Updated at 3:26 p.m. ET
When Molly Hewitt left South Bend, Ind., for college, she didn’t think she’d return to live there again. Since the 1960s, the city had suffered the same brain drain that plagued many other Midwestern cities faced with industrial decline.
“The goal was always to be successful enough that you don’t have to come back to South Bend,” she said.
But while she was away, things were turning around. Hewitt’s parents kept her in the loop and she decided to give another chance to the city led by Democratic mayor Pete Buttigieg.
“I came back, honestly because of Pete and I’ve seen a lot of my friends do that and a lot of people who didn’t grow up here that want to come to South Bend,” she said. Now Hewitt is 23, living in South Bend and volunteering for the campaign of James Mueller, the candidate Buttigieg endorsed to replace him in this year’s mayoral election.
Buttigieg, 37, officially announced his candidacy for the presidency on Sunday. On the campaign trail he speaks a lot about how being mayor of South Bend since 2012 has prepared him to be president.
“We transformed the trajectory of our city,” Buttigieg said in an interview on Morning Edition in January. “This is a community that was written off as dying at the beginning of this decade. Now it’s growing again.”
South Bend’s population is up more than 1,000 people since 2010 following decades of hemorrhaging tens of thousands of residents.
Investment in the city’s downtown, public private partnerships, economic development — including turning the long vacant Studebaker auto plant, which closed its doors in 1963, into a tech hub — have been credited with the change.
“There’s a definite difference in how it used to be versus how it is now,” said Jake Mitchell, who went to high school with Buttigieg. “Just kind of an intangible feeling. You know, everything seems nicer, cleaner.”
But others in this once-industrial town feel left out, despite what Buttigieg has done.
“You’re doing a lot for downtown and you’re building hotels and apartments that people who are native to this town can’t even afford, even the people with college degrees,” said activist Lisa DeBerry. “So it’s like, who are you developing that for?”
Early in his first term Buttigieg set a goal to knock down 1,000 blighted houses in a thousand days – which the city exceeded.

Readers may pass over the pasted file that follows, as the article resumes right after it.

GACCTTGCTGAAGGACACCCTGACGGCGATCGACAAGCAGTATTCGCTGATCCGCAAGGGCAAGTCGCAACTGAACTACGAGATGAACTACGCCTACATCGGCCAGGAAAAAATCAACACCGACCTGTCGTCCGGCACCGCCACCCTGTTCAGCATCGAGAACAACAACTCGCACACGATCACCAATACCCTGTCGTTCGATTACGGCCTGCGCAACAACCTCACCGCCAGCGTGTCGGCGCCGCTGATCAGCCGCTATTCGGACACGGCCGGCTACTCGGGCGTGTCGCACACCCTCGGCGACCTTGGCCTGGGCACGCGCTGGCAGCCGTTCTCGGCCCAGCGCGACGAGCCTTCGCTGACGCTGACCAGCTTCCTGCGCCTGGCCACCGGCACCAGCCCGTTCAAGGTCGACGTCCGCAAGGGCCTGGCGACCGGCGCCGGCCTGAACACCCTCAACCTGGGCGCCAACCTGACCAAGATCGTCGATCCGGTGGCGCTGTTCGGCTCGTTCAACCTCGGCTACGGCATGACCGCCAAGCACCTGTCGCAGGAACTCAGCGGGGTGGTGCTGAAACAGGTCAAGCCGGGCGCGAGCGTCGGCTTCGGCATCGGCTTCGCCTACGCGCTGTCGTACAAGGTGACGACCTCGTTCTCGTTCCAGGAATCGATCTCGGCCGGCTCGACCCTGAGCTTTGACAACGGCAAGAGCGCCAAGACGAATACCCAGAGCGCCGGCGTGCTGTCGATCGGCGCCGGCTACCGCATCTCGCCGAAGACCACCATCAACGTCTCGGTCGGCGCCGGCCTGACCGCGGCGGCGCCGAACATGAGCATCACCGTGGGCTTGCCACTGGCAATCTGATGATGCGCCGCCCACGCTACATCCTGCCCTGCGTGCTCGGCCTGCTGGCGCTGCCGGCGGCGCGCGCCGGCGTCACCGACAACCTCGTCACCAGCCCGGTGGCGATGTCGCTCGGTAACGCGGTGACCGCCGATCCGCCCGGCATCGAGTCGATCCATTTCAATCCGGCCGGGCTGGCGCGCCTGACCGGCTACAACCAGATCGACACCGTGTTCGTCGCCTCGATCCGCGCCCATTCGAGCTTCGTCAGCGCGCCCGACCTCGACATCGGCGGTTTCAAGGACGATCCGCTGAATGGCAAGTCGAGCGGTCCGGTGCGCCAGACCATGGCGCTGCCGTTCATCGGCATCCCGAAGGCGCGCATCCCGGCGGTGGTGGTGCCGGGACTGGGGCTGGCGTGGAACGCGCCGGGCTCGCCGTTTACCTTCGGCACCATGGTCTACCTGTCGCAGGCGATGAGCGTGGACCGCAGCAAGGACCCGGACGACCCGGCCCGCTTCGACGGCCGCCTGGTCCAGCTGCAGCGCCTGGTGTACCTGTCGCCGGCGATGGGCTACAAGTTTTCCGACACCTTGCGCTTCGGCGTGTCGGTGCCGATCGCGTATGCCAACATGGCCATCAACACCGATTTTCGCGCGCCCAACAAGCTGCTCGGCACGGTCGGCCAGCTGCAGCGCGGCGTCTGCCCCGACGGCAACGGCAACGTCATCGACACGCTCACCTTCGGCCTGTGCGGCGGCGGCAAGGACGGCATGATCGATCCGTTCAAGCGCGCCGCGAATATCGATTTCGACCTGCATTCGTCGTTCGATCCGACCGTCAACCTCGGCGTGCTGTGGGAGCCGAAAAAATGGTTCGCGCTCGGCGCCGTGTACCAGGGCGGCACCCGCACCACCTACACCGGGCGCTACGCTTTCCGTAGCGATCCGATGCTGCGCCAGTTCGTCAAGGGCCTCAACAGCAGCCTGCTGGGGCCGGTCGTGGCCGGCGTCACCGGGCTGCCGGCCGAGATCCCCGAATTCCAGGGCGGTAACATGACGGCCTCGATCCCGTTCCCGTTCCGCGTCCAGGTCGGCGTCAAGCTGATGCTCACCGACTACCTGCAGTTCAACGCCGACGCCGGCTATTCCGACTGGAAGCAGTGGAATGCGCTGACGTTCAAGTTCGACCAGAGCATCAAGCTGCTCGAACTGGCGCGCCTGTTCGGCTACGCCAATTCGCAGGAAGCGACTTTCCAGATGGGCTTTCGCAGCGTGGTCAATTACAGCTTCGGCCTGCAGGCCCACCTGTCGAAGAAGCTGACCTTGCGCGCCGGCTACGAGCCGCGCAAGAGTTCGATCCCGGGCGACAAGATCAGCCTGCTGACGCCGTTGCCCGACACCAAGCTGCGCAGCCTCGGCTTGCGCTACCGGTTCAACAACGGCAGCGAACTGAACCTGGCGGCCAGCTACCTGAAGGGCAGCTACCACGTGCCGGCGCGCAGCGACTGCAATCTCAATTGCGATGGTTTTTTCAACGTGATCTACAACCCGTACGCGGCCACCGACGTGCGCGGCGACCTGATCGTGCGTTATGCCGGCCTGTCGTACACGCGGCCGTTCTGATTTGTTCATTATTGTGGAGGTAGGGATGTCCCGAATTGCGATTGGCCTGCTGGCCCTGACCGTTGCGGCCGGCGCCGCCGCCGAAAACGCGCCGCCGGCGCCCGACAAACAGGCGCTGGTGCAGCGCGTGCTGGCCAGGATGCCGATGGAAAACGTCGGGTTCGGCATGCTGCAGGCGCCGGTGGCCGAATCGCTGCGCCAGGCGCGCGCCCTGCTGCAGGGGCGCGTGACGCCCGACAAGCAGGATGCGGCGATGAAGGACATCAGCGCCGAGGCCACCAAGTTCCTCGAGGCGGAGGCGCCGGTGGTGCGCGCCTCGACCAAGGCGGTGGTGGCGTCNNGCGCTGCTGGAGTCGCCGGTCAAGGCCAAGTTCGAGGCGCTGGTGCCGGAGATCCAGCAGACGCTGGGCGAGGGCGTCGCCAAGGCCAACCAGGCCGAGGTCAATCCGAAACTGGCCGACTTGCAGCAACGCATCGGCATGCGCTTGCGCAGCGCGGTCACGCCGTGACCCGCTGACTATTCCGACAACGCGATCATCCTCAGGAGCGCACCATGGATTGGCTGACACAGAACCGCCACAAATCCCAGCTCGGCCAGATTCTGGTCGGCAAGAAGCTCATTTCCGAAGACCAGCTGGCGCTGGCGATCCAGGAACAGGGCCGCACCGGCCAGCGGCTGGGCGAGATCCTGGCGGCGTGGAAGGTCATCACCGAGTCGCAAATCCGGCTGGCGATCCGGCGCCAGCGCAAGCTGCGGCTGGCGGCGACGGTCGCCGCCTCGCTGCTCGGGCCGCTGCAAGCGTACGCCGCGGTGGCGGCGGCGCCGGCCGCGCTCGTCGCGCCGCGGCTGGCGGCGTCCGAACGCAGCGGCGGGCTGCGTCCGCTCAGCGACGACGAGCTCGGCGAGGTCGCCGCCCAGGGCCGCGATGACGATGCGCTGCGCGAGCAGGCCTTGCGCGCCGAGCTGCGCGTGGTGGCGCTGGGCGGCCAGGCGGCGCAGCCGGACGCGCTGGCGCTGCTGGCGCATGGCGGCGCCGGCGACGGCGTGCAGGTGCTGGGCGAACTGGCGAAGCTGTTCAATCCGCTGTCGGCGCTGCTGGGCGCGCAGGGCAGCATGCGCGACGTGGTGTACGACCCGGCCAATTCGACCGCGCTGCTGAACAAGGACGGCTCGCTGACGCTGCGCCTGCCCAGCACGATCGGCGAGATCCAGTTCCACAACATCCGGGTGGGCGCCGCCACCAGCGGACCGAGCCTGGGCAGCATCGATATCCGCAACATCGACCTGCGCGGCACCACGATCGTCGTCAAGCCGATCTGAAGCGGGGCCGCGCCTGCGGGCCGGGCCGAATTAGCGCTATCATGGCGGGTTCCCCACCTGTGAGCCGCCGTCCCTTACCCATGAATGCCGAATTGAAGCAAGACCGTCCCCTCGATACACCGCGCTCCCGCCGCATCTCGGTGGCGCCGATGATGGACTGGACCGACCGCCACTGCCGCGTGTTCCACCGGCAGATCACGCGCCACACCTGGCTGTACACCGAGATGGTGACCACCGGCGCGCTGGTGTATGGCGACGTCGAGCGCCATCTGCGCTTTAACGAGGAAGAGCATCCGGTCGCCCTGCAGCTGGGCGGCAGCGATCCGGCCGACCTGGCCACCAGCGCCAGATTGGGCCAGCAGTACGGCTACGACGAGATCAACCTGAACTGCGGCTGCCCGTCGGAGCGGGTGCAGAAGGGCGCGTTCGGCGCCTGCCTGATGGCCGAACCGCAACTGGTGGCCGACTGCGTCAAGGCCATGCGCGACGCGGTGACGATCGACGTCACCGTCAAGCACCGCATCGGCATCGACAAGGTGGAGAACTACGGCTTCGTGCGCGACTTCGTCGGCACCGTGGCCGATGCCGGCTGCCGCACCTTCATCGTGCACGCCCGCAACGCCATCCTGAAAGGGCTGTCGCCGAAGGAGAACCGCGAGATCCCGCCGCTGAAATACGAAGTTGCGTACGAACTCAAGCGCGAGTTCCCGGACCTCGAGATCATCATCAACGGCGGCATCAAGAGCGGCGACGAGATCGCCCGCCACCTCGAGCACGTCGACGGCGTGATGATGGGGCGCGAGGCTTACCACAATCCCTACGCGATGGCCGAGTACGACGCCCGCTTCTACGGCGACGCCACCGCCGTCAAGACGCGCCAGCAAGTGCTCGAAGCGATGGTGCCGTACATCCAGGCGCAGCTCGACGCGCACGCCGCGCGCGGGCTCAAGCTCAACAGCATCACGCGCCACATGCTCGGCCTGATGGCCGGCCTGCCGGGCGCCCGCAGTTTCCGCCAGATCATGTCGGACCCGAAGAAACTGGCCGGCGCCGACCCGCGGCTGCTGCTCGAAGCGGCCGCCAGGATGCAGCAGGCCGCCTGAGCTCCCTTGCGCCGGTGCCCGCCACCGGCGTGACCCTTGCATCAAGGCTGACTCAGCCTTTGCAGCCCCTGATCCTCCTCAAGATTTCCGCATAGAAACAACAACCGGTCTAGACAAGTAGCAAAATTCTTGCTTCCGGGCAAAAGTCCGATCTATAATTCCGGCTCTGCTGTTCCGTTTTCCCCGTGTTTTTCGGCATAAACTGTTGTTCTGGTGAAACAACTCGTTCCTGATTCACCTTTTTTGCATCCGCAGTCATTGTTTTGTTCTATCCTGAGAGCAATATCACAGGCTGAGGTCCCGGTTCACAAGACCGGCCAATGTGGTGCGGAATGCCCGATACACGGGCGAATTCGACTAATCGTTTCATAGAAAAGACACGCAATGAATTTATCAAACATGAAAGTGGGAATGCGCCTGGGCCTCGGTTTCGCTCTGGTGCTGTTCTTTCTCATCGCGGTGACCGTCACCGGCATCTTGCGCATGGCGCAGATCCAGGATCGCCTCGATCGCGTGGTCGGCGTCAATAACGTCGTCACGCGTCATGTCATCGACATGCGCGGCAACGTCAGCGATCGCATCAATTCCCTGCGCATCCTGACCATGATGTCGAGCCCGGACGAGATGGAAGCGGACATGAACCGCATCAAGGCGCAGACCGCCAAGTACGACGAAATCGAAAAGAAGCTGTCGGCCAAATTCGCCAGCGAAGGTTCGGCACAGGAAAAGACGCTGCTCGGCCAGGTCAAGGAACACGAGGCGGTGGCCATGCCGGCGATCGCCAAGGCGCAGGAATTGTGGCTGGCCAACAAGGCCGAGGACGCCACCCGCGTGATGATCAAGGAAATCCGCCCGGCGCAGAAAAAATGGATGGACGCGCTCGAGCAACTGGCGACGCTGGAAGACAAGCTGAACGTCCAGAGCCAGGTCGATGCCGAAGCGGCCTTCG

“And that’s certainly helped,” said Jack Colwell, a long time columnist for the South Bend Tribune. “Neighborhoods where there had been these vacant houses they were drug houses, gangs used them, they were eyesores.”
A lot of the housing stock in South Bend comes from the heyday of the Studebaker plant, which employed thousands of workers.
Now, most of the deteriorated neighborhoods are historically minority and lower income. And when the houses started coming down, teacher Regina Williams-Preston says she stepped up and got involved with others there.
“The people rose up and said, ‘Hey, we need help out here. Don’t knock down our communities, give us help. It’s our tax dollars, invest in us,'” she recalled.
“And that’s when we got two million dollars of investment in home repair and two million more invested in new construction for affordable homes,” added Williams-Preston, who is now a council member and is also running to replace Buttigieg as the mayor of South Bend when his second term ends Dec. 31.
Williams-Preston said she felt that working with Buttigieg as a mayor, part of the job was preparing him for the next step.
Jason Critchlow, another mayoral candidate, who used to be the county Democratic Party chair, said Buttigieg didn’t turn the city around on his own.
“I think there’s a feeling here that it’s disingenuous to pretend that one person had solely to do with any of the progress made here in South Bend,” Critchlow said. “I think there’s been literally decades of public servants that have gotten us to where we are today.”
And it’s still far from a complete turnaround. More than a quarter of the population still lives at or below the poverty line, compared to the national average of around 14 percent.
DeBerry, the activist, says Buttigieg shouldn’t become president.”That’s like a mother having her own children and not taking care of them and then wants foster children,” she said, expressing a feeling she says is shared by many who were left behind by the city’s transformation. “It’s like no, we’re not going to give you more.”
Williams-Preston says she hopes that if Buttigieg becomes president, he would take the lessons he learned in South Bend forward.
“You could really be like the president of the United States one day. It’s up to us, like the people of South Bend to make sure you’re ready for that task.”
Buttigieg was an improbable mayor — he was only 29 when he was first elected. And he’s hoping his experience since then in South Bend will land him in another improbable place – the White House.